* Initially, the depictions of mental illness and blindness are unromanticized—but by the conclusion, both become forms of or tools for seeing outside normal human perception; this resolution makes sense in context, and disabled characters retain agency and humanity, but the elision still makes me uncomfortable.

(What a strange audio experience! The voice used for the Sara's third person narration was obnoxious; for Thora's diary, rich and thoughtful. I admire the narrator's ability to assume such different tones, but Sara's opening sections almost made me DNF.)

Title: Servant of the Underworld (Obsidian and Blood Book 1)
Author: Aliette de Bodard
Published: Angry Robot, 2012
Rating: 3 of 5
Page Count: 430
Total Page Count: 208,660
Text Number: 635
Read Because: enjoyed the author's short story "Immersion," ebook borrowed from the Multnomah County Library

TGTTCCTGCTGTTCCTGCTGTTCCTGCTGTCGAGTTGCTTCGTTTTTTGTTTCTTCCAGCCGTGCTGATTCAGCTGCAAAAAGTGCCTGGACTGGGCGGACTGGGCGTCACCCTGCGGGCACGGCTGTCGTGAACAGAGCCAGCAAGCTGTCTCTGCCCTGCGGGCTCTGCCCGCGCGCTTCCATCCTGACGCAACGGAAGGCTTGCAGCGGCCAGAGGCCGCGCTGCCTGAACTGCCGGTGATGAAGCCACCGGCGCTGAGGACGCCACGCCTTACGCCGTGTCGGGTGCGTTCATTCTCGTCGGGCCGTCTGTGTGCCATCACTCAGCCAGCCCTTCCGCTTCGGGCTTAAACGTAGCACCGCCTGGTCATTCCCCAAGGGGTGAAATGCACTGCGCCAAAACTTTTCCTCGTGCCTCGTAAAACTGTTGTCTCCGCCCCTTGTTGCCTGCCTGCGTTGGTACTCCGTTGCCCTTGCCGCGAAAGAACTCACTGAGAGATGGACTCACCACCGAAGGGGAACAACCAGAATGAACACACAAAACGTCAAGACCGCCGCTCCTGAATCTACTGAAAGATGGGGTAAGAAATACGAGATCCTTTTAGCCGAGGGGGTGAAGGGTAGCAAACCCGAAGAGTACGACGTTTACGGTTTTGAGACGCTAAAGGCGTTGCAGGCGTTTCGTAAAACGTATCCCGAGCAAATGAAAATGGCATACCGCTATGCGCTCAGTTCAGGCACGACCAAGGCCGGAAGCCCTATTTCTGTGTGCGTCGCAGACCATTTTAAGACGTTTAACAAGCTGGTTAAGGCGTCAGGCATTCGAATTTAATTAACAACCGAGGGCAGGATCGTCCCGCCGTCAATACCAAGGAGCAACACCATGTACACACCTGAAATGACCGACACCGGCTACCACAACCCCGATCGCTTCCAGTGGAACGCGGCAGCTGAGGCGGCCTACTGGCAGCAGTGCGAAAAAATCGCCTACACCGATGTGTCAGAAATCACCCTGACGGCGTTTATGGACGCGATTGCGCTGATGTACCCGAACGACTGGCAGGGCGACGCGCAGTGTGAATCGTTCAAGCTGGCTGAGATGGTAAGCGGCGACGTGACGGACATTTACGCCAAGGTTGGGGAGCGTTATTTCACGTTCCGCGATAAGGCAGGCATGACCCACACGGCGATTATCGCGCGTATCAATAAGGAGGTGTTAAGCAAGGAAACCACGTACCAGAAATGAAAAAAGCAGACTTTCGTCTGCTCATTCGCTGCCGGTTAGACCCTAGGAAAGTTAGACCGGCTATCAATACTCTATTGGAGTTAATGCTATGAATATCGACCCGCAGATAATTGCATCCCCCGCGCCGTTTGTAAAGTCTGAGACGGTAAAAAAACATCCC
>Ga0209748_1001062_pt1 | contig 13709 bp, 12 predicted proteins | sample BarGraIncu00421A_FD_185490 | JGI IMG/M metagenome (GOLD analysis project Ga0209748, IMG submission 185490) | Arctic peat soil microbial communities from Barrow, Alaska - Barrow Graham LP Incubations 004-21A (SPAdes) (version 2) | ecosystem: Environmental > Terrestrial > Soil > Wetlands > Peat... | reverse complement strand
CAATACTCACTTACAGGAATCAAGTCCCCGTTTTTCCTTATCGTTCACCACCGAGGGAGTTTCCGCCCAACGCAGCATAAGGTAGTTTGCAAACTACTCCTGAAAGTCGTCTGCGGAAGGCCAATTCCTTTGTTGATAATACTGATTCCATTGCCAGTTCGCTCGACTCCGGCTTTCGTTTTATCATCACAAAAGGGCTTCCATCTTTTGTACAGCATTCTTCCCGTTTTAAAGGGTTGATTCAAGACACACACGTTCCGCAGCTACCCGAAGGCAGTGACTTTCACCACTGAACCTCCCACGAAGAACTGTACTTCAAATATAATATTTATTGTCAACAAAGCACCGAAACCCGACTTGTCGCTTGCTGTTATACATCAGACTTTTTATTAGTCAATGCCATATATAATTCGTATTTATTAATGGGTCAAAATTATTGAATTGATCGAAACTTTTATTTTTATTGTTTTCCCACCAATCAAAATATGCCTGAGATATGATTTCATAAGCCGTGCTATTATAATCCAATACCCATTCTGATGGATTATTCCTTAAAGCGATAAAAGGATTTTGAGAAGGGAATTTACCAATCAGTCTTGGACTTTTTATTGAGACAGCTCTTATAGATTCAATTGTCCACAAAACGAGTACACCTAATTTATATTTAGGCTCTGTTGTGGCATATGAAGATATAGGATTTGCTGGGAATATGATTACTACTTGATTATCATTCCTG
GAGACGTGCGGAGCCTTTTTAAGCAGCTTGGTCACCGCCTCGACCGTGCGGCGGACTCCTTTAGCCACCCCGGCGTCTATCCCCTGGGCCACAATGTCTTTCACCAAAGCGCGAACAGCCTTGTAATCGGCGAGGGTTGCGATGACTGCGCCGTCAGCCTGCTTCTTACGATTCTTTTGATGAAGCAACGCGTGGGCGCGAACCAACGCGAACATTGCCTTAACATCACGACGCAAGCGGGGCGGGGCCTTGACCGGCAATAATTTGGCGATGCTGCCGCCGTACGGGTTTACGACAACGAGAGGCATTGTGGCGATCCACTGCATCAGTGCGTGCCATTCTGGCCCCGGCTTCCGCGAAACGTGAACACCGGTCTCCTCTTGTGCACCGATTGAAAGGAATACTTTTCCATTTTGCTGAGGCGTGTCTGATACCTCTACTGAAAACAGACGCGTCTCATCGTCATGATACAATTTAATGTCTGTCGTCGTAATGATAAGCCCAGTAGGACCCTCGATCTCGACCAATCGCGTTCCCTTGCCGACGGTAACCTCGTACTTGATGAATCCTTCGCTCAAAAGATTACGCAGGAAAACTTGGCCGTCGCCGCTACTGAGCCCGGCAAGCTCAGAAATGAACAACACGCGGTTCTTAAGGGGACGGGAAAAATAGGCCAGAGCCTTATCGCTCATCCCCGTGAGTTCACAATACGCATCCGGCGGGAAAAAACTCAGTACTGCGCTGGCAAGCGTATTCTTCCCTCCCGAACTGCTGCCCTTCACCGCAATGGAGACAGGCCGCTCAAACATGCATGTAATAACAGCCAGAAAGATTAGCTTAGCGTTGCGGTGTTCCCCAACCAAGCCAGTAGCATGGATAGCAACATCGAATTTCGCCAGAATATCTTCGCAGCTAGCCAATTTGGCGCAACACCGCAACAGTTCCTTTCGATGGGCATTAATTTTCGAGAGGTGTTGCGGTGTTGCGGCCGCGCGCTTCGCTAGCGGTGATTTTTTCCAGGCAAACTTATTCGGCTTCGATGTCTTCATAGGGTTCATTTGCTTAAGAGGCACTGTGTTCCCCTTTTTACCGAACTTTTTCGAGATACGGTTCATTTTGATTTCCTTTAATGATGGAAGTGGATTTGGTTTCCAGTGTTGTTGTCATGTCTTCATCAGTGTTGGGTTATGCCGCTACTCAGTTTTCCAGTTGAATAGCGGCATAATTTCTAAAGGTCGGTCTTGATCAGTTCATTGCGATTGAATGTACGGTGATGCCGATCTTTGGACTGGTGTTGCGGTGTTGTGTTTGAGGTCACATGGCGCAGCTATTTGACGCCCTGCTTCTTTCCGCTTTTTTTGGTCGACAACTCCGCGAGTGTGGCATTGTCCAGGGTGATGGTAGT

Review: In the Aztec Empire, Acatl is pulled from his duties as a funeral priest to investigate the violent disappearance of a priestess, a crime which implicates his brother. This reminds me of Amanda Downum's The Bone Palace: murder mystery as impetus to explore a fantasy setting and magic system. It's not a format I enjoy (I prefer my murder mysteries in short form); regardless, this isn't a particularly successful example of it—it's more of a plot McGuffin than a mystery that the reader can solve. The setting and magic system are marginally more successful—they're a welcome change from genre tradition, and the magic is complex, diverse, and occasionally interacts with characters in dynamic ways. But Bodard's descriptions are unevocative and primarily visual, so the magic fails to feel as powerful as it needs to be. In theory, this is a compelling first effort; but in practice, it's just not that compelling. I'd love to see more books in this setting, and so may attempt the sequels; this first book stands alone, but I wouldn't recommend it.

Title: The Gracekeepers
Author: Kirsty Logan